NVDAILY.COM | Local News
Posted May 7, 2012 | 7 Comments
Trooper had halted cycle chase
State police: Pursuit ended before crash that killed two
By Joe Beck -- firstname.lastname@example.org
Virginia State Police released more details Monday of a continuing investigation into a motorcycle crash late Friday that took the lives of two on U.S. 11 in Frederick County.
State police spokesman Corrine Geller said Senior Trooper K.L. Myers, who had begun chasing the motorcycle on I-81, was stopped at the intersection of U.S. 11 and Welltown Road when the motorcycle crashed into a minivan at the next intersection up the road.
Jared R. Toothman, 26, of Capon Bridge, W.Va., and JenaLee C. McGrane, 21, also of Capon Bridge, were thrown from the 2002 Honda CBR600 motorcycle and died at the scene.
Two adults and four children in the minivan were treated for minor injuries, state police said.
Geller said eyewitness reports led investigators to estimate the motorcycle was traveling more than 70 mph when it crashed into the van, ending a chase that lasted one minute and covered two miles.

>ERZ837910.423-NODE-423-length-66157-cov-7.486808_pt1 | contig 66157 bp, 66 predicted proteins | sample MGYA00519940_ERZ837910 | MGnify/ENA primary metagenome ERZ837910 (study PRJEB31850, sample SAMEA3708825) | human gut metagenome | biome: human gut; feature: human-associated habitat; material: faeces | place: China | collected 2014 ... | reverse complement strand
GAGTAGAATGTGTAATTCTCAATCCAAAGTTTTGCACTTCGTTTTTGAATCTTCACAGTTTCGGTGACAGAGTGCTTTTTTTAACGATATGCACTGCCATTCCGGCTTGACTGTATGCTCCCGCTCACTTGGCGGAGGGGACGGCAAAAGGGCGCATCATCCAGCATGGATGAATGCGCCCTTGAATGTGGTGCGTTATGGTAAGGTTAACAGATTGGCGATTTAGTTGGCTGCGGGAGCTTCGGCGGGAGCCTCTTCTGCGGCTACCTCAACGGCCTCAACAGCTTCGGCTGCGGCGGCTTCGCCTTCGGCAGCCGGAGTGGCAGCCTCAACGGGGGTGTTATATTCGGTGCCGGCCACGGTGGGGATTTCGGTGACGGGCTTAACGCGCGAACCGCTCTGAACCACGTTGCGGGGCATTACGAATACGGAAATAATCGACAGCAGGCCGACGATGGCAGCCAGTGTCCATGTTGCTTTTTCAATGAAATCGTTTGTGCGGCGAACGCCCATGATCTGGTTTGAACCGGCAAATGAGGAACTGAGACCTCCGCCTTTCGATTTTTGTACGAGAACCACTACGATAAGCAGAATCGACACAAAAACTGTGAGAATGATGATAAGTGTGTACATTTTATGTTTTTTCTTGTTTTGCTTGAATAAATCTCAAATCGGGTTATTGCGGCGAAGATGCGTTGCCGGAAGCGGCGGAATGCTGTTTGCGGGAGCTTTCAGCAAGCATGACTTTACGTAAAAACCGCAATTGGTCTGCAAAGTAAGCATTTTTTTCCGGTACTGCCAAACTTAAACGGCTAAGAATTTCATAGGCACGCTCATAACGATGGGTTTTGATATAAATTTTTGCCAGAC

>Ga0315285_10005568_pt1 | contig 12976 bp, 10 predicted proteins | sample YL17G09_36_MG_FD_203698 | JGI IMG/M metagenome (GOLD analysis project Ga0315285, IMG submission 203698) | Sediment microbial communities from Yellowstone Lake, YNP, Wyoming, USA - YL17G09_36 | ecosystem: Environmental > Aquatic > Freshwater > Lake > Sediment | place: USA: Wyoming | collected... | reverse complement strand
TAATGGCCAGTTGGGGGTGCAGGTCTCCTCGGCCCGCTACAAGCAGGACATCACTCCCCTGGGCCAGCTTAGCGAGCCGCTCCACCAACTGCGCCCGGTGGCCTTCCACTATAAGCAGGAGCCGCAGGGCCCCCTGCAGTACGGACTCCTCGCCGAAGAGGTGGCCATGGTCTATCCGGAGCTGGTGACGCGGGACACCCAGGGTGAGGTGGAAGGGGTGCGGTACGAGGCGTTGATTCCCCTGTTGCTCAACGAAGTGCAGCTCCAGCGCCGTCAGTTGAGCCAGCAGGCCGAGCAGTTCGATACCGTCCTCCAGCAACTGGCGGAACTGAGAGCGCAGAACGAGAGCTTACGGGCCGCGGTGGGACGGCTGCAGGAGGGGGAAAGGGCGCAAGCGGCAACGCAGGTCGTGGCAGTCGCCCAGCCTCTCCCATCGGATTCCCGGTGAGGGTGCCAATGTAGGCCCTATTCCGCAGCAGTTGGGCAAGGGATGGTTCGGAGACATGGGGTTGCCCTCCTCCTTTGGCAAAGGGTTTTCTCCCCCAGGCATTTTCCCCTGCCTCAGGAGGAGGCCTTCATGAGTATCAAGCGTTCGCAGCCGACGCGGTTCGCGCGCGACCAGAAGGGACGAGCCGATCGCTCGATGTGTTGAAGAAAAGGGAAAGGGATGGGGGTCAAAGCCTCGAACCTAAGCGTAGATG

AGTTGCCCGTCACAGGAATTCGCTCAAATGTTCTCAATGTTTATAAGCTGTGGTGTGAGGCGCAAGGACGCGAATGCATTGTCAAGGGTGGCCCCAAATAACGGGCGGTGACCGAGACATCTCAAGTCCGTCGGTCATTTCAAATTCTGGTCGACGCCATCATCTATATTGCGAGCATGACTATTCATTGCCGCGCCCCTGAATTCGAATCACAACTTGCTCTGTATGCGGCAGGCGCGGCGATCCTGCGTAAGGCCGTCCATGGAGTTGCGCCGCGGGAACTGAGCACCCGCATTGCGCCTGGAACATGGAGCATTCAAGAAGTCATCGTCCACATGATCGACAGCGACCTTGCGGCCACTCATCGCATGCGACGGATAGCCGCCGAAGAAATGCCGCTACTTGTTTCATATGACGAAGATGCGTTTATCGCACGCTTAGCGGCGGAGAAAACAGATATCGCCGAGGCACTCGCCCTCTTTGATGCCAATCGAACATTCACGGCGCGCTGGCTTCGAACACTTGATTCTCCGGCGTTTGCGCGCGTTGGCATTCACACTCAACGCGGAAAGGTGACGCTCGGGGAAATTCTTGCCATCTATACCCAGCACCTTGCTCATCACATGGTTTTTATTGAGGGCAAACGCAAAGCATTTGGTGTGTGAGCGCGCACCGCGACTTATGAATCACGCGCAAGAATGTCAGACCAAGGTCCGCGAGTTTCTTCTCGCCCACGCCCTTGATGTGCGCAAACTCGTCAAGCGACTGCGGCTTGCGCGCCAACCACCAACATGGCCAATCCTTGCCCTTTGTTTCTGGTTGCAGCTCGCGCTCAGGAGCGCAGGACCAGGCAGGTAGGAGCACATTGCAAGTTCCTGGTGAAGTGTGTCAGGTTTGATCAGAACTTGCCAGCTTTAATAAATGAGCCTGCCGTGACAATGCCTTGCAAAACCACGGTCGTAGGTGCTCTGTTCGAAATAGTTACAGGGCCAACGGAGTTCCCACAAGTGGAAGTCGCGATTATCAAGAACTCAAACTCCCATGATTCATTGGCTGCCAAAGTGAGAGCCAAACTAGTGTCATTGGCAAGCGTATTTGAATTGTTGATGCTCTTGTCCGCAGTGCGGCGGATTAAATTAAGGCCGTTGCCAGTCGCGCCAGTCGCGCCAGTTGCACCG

Geller said the chase began in the northbound lane of I-81 between the 317 and 318 mile markers shortly before 10:30 p.m. She said Myers attempted to stop Toothman for traveling 85 mph in a 70 mph zone, a speed classified at reckless driving under state law.
She said Toothman sped away, took exit 317 and ran three red lights before hitting the minivan, a 2005 Pontiac Montana.
"Our policy is not to run red lights," Geller said in explaining why Myers had stopped his pursuit at the time of the accident.
Geller said a follow up investigation by the State Police Accident Reconstruction Team revealed that Toothman was riding without a valid motorcycle operator's license and that the motorcycle was improperly registered. She said investigators have also concluded that alcohol was a factor in the crash.
State police pursuit policies require dispatchers to inform a supervisor when a chase has begun, but Friday's night pursuit ended before the dispatcher had enough time to dial the supervisor's phone number.
"However, a supervisor was notified upon its conclusion," she said.
No information was available on the number of fatalities so far this year involving pursuits by Virginia State Police. Available agency data shows state police pursuits led to single deaths in four of the previous five years, the lone exception being four deaths recorded in 2008.
In 2011, there were 193 state police pursuits statewide that led to 41 accidents, 19 injuries, a single death and the arrests of 110 drivers, according to agency data.
"Pursuits only occur when and because a motorist makes a conscious decision to break the law by fleeing a law enforcement officer," Geller said.